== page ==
On the other hand, plug-in dishwashers are easier to crack open and inspect since all you have to do is unplug the machine. Hardwired dishwashers require turning off the circuit breaker to stop the flow of electricity into the machine’s system.

You might also want to consider the safety benefits of hardwiring your dishwasher. Hardwired dishwashers have fewer exposed cables, which are less prone to making contact with water, assuming the dishwasher was installed properly and any exposed cables were cased in a flexible case or protector.

How to Maximize Energy Efficiency for Dishwashers?

From the explanation above, it’s evident that dishwashers, while extremely convenient, might be a bit too power-hungry for some people. However, there are ways to reduce power consumption, which you can find below:

Choose the right dishwasher size—Generally speaking, a large dishwasher will consume more power a than small or mid-size dishwasher. If you don’t need a large machine to wash a dozen place settings at once, look for a smaller machine.

Reduce water temperature—Bring your home’s water heater down to 120°F if it isn’t already. Dishwashers come with internal heating elements that will raise the temperature of water, regardless of how hot it is. If your water heater is set to 140°, the dishwasher will needlessly raise it to 150° or 160°, wasting energy in the process.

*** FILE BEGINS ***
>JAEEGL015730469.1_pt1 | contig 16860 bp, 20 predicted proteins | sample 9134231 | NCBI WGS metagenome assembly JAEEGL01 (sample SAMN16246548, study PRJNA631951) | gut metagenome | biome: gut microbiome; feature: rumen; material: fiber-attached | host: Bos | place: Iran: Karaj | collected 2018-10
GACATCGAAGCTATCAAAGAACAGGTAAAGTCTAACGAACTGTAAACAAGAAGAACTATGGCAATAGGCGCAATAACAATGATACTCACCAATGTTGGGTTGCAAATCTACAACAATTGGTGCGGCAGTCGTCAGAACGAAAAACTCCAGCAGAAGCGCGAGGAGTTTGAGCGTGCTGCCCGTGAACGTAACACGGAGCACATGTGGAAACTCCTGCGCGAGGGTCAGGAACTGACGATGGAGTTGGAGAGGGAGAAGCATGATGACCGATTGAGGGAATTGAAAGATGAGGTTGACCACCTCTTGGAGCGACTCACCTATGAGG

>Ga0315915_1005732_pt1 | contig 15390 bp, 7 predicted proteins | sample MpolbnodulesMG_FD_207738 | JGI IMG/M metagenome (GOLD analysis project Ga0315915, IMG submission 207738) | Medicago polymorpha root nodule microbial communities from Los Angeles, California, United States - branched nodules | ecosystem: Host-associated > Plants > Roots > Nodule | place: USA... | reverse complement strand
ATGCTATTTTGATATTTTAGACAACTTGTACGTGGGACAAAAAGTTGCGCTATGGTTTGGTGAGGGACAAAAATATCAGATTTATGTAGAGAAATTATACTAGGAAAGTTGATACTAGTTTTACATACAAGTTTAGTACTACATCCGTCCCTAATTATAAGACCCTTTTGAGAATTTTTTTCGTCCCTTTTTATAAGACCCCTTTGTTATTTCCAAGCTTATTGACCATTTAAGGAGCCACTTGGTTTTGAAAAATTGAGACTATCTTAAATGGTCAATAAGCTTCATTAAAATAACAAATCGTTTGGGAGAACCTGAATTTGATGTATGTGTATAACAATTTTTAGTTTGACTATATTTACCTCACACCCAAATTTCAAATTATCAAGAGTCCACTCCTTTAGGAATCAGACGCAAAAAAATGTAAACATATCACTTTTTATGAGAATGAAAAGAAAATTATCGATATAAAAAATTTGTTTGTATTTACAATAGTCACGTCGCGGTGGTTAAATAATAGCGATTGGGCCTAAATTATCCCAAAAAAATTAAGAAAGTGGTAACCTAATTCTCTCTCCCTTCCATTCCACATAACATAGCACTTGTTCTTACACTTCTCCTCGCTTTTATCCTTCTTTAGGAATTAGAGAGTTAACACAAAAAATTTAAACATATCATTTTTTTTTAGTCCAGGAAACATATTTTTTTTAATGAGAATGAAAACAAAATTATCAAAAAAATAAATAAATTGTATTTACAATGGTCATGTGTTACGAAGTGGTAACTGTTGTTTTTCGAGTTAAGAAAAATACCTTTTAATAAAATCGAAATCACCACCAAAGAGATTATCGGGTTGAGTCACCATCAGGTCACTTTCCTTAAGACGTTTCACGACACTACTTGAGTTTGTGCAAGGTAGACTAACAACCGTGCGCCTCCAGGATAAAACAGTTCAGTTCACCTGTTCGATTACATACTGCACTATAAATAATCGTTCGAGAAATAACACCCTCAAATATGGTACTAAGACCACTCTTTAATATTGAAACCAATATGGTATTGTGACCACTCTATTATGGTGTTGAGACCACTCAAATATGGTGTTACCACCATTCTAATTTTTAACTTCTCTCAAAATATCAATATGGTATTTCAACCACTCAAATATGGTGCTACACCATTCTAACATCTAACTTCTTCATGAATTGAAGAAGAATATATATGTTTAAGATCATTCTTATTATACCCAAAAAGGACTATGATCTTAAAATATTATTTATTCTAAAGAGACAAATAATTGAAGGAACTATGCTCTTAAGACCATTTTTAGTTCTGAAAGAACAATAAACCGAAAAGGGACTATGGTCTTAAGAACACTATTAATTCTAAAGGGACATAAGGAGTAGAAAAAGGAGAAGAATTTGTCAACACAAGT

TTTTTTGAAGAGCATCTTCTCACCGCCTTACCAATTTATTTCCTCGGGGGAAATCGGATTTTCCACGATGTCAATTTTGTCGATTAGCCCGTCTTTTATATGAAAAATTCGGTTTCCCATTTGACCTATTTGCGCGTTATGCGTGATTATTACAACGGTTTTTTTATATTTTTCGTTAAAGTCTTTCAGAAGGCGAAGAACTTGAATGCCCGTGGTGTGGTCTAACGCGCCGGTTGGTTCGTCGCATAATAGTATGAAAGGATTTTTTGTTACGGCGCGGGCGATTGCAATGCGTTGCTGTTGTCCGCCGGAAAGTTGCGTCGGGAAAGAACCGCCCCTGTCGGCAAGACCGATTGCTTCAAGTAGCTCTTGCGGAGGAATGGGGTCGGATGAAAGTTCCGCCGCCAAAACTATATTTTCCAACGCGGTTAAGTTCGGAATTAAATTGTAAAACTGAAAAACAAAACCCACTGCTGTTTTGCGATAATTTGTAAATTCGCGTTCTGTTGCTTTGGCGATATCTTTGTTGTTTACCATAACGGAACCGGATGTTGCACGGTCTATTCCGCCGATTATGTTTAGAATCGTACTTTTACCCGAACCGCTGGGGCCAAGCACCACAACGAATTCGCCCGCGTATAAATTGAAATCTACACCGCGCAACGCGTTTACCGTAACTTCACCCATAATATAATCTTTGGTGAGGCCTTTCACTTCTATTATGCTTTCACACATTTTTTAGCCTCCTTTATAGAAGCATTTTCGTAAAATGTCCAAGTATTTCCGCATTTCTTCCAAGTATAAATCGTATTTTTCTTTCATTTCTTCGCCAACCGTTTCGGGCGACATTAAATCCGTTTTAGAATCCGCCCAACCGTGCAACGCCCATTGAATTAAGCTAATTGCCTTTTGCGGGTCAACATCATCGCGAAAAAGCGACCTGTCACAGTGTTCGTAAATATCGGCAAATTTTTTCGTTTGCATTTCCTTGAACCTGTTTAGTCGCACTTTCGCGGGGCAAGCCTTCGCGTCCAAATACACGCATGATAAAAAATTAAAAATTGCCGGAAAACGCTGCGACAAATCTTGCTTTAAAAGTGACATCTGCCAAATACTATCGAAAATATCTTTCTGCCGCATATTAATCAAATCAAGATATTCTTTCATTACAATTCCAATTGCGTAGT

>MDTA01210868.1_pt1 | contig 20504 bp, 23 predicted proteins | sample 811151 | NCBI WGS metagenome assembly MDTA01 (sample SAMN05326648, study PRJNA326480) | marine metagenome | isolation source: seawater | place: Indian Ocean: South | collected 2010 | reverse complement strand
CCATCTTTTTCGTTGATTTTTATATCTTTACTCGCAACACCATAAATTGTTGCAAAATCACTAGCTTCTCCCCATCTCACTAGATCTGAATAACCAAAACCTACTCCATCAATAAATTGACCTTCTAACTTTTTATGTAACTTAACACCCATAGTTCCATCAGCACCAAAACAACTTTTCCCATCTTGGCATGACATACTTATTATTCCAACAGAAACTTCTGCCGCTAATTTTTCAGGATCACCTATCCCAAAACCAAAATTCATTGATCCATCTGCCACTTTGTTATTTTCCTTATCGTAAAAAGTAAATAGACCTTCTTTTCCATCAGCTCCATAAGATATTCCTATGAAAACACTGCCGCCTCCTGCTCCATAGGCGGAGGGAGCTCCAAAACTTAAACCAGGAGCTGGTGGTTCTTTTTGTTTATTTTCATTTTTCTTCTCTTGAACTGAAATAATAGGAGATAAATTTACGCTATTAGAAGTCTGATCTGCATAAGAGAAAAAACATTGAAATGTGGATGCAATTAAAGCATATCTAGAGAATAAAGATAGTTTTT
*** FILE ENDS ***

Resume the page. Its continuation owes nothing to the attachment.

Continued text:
Scrub your plates thoroughly before inserting them in the dishwasher—If you find bits of debris on the surface of your dishes after putting them through a full dishwasher cycle, wash them off by hand. Alternatively, scrub your plates clean before placing them in the dishwasher. That way, you will not have to run double or triple rinse cycles.

Run a wash cycle only when the dishwasher is fully loaded—The more dishes you can wash in a single cycle, the less energy your dishwasher will use per dish. However, do not overload the dish racks as the spray arms might fail in rinsing every dish.

Make use of Economy Mode—Modern dishwashers will come with an Economy Mode or Eco-Mode. When activated, this mode will limit the overall washing, heating, and rinsing times, thereby using less water and power to operate.

Air-Dry Your Dishes—If you want to save on electricity even further, deactivate Drying Mode and let your dishes air-dry in the dish racks overnight.